Somewhere over north or maybe central Florida, we're on our way to visit my wife's folks. It's rather shameful that we haven't done this much more often, at least since moving away from Florida. One time won't make up for it, but we're off anyway.
It's a makeup trip, covering for the one I was no way able to make after surgery. In this case the rescheduling also has the benefit of allowing me to take in a couple of spring training games with my father-in-law. This will make the trip a raging success no matter what.
The oddity is, of course, that the trip more or less obliterates Holy Week, or a liturgically official observance of it, for us. We could seek out a Maundy Thursday service, but Good Friday will be spent flying back to Richmond.
In a way this is only fitting, as the onset of chemotherapy more or less obliterated Lent, or what I had thought Lent was going to look like. I had a balanced plan, so to speak; one thing to give up, one task to take on. Once chemo kicked in, though, giving up any kind of food gave way to "eat whatever your body tolerates and don't ask questions." As to the other, frankly, I wasn't in the mood to take up the hymn-writing project I had planned. I got petulant and junked that plan. Not my finest hour. I'm still not all that ready to be terribly penitent about it, though.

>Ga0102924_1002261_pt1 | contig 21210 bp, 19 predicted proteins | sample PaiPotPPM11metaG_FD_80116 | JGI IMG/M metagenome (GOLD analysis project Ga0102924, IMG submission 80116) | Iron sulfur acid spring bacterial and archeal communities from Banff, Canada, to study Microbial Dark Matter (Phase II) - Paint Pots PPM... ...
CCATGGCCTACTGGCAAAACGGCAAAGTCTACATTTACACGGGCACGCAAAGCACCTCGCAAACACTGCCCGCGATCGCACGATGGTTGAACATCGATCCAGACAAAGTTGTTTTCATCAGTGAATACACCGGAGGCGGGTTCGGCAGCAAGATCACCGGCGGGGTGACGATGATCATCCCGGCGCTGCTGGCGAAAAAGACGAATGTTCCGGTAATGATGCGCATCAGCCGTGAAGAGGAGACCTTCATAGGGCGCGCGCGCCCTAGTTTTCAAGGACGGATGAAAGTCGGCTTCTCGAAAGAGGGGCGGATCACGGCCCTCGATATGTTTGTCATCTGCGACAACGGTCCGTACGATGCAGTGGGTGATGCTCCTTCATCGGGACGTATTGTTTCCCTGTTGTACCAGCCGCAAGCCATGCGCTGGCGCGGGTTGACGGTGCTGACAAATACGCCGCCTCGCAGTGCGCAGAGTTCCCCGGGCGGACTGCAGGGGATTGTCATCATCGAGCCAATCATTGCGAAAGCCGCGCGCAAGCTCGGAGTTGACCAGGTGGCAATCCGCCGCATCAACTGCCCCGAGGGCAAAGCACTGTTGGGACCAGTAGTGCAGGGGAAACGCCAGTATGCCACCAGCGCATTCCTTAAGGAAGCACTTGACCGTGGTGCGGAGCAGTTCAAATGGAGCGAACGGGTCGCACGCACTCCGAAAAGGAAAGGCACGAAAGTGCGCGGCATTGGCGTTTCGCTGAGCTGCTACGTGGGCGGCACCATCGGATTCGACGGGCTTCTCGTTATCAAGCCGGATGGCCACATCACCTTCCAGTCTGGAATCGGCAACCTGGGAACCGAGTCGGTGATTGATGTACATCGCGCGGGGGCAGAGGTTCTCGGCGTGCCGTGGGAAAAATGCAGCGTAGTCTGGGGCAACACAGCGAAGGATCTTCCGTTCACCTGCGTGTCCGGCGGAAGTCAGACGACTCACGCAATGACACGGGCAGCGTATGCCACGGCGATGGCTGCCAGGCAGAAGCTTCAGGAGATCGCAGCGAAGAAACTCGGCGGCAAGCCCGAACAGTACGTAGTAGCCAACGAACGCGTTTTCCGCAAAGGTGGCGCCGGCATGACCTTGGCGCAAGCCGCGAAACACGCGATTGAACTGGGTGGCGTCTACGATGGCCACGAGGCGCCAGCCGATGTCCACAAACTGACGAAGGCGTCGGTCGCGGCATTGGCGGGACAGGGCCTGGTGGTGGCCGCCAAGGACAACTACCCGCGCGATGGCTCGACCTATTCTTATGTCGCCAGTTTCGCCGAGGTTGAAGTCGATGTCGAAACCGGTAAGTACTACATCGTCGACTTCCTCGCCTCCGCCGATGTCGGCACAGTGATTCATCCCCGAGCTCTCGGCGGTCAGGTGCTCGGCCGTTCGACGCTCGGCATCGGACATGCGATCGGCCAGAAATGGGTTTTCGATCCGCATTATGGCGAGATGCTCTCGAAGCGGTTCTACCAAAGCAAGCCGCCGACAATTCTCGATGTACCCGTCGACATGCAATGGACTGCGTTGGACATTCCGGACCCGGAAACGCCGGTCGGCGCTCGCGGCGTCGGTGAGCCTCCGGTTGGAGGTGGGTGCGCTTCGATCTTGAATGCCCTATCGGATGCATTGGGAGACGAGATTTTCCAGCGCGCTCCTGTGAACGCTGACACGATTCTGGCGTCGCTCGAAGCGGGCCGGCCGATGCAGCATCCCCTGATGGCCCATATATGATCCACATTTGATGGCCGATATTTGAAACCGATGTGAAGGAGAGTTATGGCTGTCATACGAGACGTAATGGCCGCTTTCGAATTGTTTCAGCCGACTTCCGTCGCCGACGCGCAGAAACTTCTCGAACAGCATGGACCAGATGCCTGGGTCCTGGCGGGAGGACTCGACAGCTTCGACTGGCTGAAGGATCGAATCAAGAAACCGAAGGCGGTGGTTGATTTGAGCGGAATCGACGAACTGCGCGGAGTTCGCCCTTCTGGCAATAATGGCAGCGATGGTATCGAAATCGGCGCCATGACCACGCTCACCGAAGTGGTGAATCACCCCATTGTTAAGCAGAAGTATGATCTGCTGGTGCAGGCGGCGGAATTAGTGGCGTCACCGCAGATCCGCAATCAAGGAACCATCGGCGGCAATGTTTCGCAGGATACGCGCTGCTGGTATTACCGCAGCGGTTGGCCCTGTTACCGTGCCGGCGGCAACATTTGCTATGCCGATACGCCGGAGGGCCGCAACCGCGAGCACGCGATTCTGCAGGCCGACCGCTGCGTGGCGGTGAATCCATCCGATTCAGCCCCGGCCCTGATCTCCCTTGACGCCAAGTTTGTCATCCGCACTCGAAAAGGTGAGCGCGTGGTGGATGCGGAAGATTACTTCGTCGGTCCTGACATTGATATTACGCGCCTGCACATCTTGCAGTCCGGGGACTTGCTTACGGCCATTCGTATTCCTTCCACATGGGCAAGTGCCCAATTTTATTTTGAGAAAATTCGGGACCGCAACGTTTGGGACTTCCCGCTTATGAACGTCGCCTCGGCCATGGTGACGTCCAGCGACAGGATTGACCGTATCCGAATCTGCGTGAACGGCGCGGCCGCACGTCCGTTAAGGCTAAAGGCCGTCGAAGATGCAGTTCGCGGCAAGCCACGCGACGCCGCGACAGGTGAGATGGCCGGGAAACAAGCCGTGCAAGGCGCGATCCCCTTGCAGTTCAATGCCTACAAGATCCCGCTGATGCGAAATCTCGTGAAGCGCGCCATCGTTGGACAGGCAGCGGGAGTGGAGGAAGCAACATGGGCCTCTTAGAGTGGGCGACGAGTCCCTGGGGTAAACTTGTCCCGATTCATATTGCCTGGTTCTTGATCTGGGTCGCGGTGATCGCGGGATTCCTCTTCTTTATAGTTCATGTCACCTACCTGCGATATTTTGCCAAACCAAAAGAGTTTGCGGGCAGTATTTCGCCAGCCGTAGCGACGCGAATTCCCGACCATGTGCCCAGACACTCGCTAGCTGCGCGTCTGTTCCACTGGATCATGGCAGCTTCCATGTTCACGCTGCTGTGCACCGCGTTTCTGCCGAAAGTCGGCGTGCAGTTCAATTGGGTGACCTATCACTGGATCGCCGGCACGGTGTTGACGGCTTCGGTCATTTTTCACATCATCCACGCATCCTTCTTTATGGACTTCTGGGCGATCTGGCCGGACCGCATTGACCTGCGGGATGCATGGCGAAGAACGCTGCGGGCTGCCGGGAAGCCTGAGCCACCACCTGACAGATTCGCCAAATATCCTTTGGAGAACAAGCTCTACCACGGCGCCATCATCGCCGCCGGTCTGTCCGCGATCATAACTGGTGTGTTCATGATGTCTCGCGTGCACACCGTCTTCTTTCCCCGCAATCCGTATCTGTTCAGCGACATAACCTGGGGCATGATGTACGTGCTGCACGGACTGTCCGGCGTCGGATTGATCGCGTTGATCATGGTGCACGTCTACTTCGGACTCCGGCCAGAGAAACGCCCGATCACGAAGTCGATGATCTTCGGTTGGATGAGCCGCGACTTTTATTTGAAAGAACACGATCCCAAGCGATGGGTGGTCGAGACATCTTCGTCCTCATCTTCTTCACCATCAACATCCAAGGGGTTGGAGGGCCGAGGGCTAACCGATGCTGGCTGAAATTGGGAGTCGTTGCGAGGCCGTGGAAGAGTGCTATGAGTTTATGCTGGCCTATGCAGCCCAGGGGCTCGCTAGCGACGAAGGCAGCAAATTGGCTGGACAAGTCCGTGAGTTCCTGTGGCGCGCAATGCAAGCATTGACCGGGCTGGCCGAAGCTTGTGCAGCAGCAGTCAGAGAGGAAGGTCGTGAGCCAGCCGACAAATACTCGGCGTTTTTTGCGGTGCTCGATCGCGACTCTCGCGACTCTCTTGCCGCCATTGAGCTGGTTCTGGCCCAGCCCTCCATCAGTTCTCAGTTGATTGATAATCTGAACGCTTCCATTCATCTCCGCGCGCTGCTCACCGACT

Still, I have to admit I've felt the absence of these elementary rituals of the liturgical season. I won't say it's been ruined or anything quite so melodramatic, but it hasn't been "right" in some way. There's a noticeable hole.
Rituals matter. If they didn't exist we would have to invent them. (And those who claim to scorn or debunk ritual are typically the most ritual-bound people I know even if they don't admit it, so don't go there.) They mark things, remind us of what means something, and provide a kind of identity for those who observe them. They provide gathering points in lives that might otherwise remain adrift from one another.
So yes, I've missed Lent. And I'll miss Holy Week. I suppose I will be engaged in a kind of healing ritual, though (as cheesy as it sounds baseball games really do function that way for me, when all goes right). And being with family is not a bad thing, in the right doses (imagine a grinning emoticon here).
In short, no ponderous Lenten reflections here. I've gotten dislocated, one might say, and yet I still feel its pull. But there is a promise that Easter is almost ready to explode upon us. Hope lives anyway. I can be thankful for that. The promise of Easter, fortunately, does not rely upon my ability to prepare for it. That doesn't mean I'm happy about having missed out on it this year.